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Saturday, March 2, 2024
March 2, 2024

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Micah Rice: Wilson answers as only he can

Commentary: Micah Rice

By , Columbian Sports Editor

SEATTLE — Russell Wilson had just seen a maestro quarterback display the art of a clutch drive.

He responded with a masterpiece of his own.

Peyton Manning did what future Hall of Famers do — accomplish the unexplainable.

He drove Denver 80 yards in less than 41 seconds against the NFL’s most fearsome pass defense to send Sunday’s Super Bowl rematch into overtime.

When it came Wilson’s turn to answer, he channeled the legends he grew up watching — Michael Jordan and Derek Jeter.

His game-winning 80-yard drive was in their league. He picked apart a Denver defense that had allowed just three points in the second half. Twice on third down, he scrambled for a first down when the play broke down.

20 Photos
Fans cheer as Seattle Seahawks running back Marshawn Lynch (24) celebrates with teammates after Lynch scored the game-winning touchdown in overtime of an NFL football game against the Denver Broncos, Sunday, Sept. 21, 2014, in Seattle. The Seahawks won 26-20.
Gallery: Seahawks vs Broncos Photo Gallery

He willed the Seahawks to victory.

Sunday was the latest example that Russell Wilson has “it.” For a pro athlete, it’s that rare ability to not just perform when the pressure is on, but to relish it.

“I live for those moments, and our team does as well,” Wilson said. “I couldn’t wait for that moment, when you have to go down the field and make plays.”

That’s veteran stuff. Wilson’s giddiness behind the postgame interview podium was the only clue that he’s 25 years old.

Along with his good-guy image and midweek visits to Seattle Children’s Hospital, Wilson also has the cold-blooded competitive ruthlessness that great athletes have.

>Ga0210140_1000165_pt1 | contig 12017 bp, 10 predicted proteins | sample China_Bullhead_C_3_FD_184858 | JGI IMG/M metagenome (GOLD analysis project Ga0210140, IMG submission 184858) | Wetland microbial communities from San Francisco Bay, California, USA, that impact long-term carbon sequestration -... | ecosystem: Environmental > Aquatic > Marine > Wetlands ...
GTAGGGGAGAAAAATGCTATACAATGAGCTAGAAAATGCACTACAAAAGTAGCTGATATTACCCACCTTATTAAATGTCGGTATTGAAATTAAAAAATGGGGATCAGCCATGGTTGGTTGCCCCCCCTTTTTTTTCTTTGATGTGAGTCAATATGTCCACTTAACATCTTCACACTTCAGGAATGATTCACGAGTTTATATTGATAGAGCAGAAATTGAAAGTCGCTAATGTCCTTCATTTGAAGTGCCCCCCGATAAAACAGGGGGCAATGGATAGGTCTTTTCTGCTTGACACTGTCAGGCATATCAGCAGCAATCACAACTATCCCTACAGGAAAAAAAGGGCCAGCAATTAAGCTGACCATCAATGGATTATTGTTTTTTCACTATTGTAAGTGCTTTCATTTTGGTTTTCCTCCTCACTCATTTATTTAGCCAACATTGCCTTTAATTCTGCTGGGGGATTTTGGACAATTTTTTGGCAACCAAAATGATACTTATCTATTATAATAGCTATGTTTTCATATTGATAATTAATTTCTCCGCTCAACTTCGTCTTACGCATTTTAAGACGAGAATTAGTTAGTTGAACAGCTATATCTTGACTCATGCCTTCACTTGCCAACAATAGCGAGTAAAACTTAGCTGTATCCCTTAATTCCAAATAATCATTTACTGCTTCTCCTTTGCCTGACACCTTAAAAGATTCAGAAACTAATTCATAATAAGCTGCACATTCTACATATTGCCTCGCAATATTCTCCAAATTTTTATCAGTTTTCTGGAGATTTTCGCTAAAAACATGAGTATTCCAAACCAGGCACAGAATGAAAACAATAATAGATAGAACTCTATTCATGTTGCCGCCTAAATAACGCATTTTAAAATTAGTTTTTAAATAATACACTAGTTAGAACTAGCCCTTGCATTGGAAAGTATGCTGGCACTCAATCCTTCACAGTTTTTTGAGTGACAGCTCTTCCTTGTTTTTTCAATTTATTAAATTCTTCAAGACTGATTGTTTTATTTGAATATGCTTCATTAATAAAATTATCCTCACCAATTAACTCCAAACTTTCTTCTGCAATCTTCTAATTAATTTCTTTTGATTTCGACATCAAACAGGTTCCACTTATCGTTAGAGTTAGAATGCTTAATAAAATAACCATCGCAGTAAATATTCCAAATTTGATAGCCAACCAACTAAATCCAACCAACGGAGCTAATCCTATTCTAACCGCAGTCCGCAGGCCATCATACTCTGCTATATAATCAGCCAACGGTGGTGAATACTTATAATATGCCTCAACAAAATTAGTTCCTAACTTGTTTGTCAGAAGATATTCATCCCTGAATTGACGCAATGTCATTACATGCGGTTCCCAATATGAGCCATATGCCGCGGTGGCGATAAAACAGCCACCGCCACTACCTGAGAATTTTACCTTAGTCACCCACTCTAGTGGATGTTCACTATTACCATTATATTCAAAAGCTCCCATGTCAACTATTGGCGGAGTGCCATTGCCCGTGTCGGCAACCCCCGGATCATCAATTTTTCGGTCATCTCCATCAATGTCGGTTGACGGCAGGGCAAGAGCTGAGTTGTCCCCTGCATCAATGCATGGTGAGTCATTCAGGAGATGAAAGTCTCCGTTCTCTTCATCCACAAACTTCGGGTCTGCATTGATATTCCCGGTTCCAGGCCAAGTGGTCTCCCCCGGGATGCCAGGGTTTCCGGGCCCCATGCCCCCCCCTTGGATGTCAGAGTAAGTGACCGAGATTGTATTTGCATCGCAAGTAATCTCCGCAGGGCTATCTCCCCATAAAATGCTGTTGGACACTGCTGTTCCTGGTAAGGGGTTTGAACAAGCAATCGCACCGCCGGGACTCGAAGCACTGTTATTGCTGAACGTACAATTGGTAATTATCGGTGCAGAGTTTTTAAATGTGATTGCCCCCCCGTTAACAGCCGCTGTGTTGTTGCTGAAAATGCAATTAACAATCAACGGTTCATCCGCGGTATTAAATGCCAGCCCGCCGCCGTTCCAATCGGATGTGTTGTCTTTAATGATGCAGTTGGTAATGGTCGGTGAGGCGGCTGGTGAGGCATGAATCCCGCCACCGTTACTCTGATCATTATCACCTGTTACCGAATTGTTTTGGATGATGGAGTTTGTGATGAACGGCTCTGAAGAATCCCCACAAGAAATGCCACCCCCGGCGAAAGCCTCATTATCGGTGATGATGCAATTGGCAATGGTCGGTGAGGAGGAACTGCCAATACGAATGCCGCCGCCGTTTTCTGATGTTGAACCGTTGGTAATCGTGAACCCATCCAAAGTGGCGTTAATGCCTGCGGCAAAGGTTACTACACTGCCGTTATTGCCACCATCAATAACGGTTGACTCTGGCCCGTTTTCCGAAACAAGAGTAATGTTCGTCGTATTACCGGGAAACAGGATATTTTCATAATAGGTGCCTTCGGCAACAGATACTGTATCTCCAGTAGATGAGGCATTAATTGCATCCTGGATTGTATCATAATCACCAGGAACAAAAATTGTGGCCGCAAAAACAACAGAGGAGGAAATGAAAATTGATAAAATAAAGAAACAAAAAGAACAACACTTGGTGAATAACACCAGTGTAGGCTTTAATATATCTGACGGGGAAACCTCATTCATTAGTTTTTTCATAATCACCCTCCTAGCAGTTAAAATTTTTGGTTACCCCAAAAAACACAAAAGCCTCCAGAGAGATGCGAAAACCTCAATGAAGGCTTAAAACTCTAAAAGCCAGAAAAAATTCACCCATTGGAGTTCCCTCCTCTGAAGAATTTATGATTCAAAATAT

“Russell is a competitor,” Seahawks safety Earl Thomas said. “I’m pretty sure in his mind, he didn’t want Peyton Manning to come into his house and steal his show.”

Wilson said the key to performing under pressure is to play “with an edge, but not falling off the edge.”

Manning even tipped his cap to Wilson, who was 9 when Manning made his NFL debut in 1998.

“He made some plays in that overtime series,” Manning said. “Credit to him. That was a good drive.”

That Seattle’s offense struggled for much of Sunday made the game-winning drive more impressive. With 9:35 left in the second quarter, Jermaine Kearse was still the Seahawks leading passer, thanks to a 17-yard throwback play to Wilson.

Seattle’s inability to get away from its own end zone directly or indirectly resulted in nine Broncos points in the fourth quarter.

In spite of those struggles, Wilson was there when the Seahawks needed a player to put them on his shoulders in overtime.

For all the bad news the NFL has endured in recent weeks, Sunday’s Super Bowl rematch showed why the game is so beloved.

You had a master going against a prodigy; one of the biggest stars of the past decade versus one with perhaps the brightest future.

After a game 20 years from now, a quarterback who was 5 on Sunday will talk about his unflappable leadership in willing his team to victory.

Maybe he’ll talk about growing up watching Russell Wilson.